The Towers Theatre on Broadway and Pine Street predated movies, and featured both film and live entertainment into the 1950s. During the theater’s glory days, in the vaudeville era, it featured its own orchestra, led by Gus Borchard and featuring Ollie Bundick on drums and Sammy Adams on the piano. Camden’s own Don Traveline also played many a show there.
The Towers was also used for mass meetings by labor and political groups at different times, including an October 28, 1931 rally by Democrat candidate for governor A. Harry Moore.
The Towers Theatre had a large grand piano on stage that was employed when piano-based acts played the theater. The theater closed for a spell during the Depression, but reopened around the end of 1939. Journalist Dan McConnell wrote about the piano and some of the artists that used it in his November 24, 1939 column.
When the theatre reopened actor-producer Lee Harvey was appointed manager, a post that he held until his death in April of 1950. He was succeeded by Willard G. Johnson, who had appeared for many years in vaudeville with his father Jesse P. Johnson.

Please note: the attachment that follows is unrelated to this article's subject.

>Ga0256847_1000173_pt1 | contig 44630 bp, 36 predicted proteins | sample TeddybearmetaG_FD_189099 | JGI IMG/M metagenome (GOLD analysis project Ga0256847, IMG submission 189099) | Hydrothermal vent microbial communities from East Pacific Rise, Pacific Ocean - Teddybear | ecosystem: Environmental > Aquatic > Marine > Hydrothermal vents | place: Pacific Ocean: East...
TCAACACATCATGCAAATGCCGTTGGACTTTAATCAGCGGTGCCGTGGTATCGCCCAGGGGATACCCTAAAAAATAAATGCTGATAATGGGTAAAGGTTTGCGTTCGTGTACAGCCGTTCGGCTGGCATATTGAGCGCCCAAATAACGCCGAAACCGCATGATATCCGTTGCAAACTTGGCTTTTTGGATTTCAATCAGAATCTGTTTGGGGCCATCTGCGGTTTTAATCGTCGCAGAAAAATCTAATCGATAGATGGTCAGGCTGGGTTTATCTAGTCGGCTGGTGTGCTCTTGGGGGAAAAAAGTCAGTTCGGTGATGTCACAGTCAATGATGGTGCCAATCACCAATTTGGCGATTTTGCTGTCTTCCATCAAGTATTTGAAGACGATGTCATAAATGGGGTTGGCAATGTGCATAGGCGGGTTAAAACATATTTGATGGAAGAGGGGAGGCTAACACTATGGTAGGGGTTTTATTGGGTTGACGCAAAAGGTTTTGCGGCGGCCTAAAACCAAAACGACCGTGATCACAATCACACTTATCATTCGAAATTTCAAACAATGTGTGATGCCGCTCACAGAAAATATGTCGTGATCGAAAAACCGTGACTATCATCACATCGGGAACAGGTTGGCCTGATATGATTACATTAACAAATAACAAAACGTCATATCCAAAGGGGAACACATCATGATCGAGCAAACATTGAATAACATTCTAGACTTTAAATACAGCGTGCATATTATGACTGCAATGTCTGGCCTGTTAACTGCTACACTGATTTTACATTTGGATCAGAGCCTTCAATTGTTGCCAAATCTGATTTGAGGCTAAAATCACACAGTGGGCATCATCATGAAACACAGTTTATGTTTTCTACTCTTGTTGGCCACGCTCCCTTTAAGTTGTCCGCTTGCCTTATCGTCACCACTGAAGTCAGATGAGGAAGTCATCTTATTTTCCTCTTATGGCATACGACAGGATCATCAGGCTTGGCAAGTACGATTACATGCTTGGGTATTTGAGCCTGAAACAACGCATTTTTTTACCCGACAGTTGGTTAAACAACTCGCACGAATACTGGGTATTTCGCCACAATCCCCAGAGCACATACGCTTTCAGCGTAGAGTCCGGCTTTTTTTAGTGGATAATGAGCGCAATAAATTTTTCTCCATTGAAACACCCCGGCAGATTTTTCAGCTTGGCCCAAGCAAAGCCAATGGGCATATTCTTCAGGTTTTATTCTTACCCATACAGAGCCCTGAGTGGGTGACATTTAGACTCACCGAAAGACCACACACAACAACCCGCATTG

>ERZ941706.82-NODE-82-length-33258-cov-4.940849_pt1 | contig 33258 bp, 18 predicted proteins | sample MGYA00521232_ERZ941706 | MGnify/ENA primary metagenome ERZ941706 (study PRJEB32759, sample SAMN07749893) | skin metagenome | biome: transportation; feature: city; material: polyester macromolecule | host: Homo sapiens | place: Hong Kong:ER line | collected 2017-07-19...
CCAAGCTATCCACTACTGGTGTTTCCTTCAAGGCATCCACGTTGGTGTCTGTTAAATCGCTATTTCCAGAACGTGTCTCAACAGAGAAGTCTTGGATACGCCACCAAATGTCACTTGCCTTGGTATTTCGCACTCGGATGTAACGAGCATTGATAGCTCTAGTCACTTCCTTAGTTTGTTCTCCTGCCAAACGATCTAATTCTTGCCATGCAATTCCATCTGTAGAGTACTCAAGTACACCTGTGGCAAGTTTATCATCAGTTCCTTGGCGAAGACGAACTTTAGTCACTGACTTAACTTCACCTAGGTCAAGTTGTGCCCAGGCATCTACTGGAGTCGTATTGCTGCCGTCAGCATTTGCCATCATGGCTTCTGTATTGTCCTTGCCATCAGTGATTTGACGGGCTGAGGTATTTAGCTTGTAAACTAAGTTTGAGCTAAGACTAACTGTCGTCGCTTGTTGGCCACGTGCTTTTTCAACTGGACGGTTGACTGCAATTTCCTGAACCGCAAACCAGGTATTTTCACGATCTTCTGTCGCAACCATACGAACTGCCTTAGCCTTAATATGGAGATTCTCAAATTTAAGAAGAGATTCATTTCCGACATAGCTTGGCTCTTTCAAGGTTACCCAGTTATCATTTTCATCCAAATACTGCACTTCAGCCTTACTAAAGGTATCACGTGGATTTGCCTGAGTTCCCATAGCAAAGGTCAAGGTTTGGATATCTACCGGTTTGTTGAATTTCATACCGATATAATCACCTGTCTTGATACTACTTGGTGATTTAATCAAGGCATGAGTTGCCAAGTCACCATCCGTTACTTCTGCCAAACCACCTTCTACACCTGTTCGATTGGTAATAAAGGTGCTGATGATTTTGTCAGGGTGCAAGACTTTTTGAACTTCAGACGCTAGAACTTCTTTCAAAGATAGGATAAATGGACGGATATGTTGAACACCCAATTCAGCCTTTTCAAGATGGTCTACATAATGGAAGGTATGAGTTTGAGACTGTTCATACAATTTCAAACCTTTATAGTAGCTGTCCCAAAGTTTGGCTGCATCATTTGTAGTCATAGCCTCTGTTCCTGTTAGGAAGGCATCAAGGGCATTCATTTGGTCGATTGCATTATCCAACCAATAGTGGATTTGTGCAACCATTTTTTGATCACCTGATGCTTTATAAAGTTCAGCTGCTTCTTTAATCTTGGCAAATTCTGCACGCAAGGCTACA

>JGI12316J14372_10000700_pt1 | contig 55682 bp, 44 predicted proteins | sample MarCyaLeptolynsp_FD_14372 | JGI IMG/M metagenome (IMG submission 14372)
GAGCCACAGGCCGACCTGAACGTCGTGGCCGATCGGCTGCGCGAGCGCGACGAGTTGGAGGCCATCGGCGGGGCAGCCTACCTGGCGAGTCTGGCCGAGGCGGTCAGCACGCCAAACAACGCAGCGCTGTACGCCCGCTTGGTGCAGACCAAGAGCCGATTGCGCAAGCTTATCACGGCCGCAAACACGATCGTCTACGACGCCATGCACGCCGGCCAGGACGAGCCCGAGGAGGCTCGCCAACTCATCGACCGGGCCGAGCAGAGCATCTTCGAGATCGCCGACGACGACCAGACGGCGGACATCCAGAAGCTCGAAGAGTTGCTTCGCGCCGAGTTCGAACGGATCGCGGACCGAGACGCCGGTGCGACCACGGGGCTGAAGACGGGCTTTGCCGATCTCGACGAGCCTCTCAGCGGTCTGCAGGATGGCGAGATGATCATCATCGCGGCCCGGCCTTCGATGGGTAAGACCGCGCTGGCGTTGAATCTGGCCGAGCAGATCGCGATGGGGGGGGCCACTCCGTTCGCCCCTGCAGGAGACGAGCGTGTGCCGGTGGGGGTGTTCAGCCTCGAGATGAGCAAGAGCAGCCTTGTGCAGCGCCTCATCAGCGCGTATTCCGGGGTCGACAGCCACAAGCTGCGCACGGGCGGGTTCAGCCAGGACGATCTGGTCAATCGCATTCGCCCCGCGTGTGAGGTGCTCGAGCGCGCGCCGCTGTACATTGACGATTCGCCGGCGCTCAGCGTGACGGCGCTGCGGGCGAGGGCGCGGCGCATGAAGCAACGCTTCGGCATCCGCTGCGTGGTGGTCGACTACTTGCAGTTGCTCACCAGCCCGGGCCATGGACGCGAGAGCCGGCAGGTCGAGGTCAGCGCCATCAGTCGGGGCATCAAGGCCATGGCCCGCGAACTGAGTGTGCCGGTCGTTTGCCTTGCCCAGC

Different editions of Film Daily Yearbook give several seating capacities. The 1941 edition states 1,200, while the 1943 edition shows a 1,700 seat capacity. The 1950 edition has the theatre with 1,420 seats.
By October of 1956 the Towers’ doors were shut forever. A gas station replaced the old palace, and remains there to this day….
The Towers Theatre predates moves and, in the vaudeville era, it featured its own orchestra. It was also used for labor and political meetings at various times.
The Walt Whitman Hotel was a venture championed by the Greater Camden Movement, a coalition of business and civic leaders that began to coalesce shortly before and during World War I.
When Camden began its period of industrial growth and expansion after the Civil War, the intersections at Broadway became anchor locations in the civic and commercial life of Camden and the surrounding areas.
Mrs. Trado used the stage name "Kay Hamilton" as a singer who won her fame in vaudeville, touring from Boston to Chicago.
Camden Courier-Post – October 29, 1931 Demanding a fair election and protection to Democratic voters, A. Harry Moore was greeted here last night by the largest crowd to gather at a Democratic meeting in Camden’s recent history.